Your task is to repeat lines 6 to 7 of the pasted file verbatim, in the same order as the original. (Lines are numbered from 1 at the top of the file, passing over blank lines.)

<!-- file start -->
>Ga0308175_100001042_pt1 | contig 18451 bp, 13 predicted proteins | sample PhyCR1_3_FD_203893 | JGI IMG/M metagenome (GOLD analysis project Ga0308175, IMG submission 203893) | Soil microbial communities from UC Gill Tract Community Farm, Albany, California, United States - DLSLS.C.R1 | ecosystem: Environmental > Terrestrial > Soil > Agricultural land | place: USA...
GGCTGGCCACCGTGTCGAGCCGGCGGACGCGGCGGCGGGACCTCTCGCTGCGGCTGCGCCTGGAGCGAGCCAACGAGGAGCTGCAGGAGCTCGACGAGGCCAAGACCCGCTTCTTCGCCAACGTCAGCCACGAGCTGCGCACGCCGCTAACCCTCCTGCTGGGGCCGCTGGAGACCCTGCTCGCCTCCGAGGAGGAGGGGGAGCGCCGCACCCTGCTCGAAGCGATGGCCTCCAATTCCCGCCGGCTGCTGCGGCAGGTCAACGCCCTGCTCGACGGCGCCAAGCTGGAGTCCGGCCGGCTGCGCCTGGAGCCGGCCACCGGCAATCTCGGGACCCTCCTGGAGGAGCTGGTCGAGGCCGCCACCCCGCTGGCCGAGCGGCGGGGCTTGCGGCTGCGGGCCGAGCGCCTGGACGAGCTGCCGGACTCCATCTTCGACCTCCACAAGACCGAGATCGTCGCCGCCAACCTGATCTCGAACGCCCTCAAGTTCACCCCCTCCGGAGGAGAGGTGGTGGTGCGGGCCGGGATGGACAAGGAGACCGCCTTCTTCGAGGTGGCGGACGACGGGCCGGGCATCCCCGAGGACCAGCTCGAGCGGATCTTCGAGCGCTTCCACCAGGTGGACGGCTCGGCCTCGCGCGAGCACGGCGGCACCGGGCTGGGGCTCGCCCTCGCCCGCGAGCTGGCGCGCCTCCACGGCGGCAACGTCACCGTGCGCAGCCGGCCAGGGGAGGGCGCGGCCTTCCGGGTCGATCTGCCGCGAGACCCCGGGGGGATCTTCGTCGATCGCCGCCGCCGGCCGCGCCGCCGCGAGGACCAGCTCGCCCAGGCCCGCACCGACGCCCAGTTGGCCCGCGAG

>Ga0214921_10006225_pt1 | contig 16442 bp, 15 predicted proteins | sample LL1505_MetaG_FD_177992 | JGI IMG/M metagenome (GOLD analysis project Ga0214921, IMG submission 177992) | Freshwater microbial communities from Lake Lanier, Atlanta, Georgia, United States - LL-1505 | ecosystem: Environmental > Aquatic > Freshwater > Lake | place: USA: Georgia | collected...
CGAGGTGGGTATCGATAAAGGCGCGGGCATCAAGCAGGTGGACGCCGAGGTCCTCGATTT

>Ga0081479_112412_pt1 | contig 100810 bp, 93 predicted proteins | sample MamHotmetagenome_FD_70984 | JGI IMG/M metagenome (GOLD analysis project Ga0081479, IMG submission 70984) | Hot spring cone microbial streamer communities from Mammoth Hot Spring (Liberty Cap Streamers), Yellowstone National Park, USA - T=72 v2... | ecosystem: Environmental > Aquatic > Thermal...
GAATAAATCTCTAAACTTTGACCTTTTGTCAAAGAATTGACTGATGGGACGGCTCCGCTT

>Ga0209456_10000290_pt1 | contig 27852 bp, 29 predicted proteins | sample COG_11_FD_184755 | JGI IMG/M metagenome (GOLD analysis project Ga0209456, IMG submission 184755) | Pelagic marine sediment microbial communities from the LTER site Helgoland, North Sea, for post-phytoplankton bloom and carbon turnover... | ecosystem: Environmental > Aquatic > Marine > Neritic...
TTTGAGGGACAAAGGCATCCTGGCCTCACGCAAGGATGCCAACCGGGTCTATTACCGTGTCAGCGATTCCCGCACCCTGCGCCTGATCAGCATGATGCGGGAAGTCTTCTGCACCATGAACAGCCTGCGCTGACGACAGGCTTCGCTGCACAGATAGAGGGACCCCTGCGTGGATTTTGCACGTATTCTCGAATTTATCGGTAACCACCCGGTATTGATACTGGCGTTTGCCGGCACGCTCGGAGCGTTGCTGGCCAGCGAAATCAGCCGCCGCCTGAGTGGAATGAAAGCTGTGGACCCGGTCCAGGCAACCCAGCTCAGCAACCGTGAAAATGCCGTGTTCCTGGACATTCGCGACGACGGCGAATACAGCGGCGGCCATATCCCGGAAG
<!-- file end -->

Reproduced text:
GAATAAATCTCTAAACTTTGACCTTTTGTCAAAGAATTGACTGATGGGACGGCTCCGCTT

>Ga0209456_10000290_pt1 | contig 27852 bp, 29 predicted proteins | sample COG_11_FD_184755 | JGI IMG/M metagenome (GOLD analysis project Ga0209456, IMG submission 184755) | Pelagic marine sediment microbial communities from the LTER site Helgoland, North Sea, for post-phytoplankton bloom and carbon turnover... | ecosystem: Environmental > Aquatic > Marine > Neritic...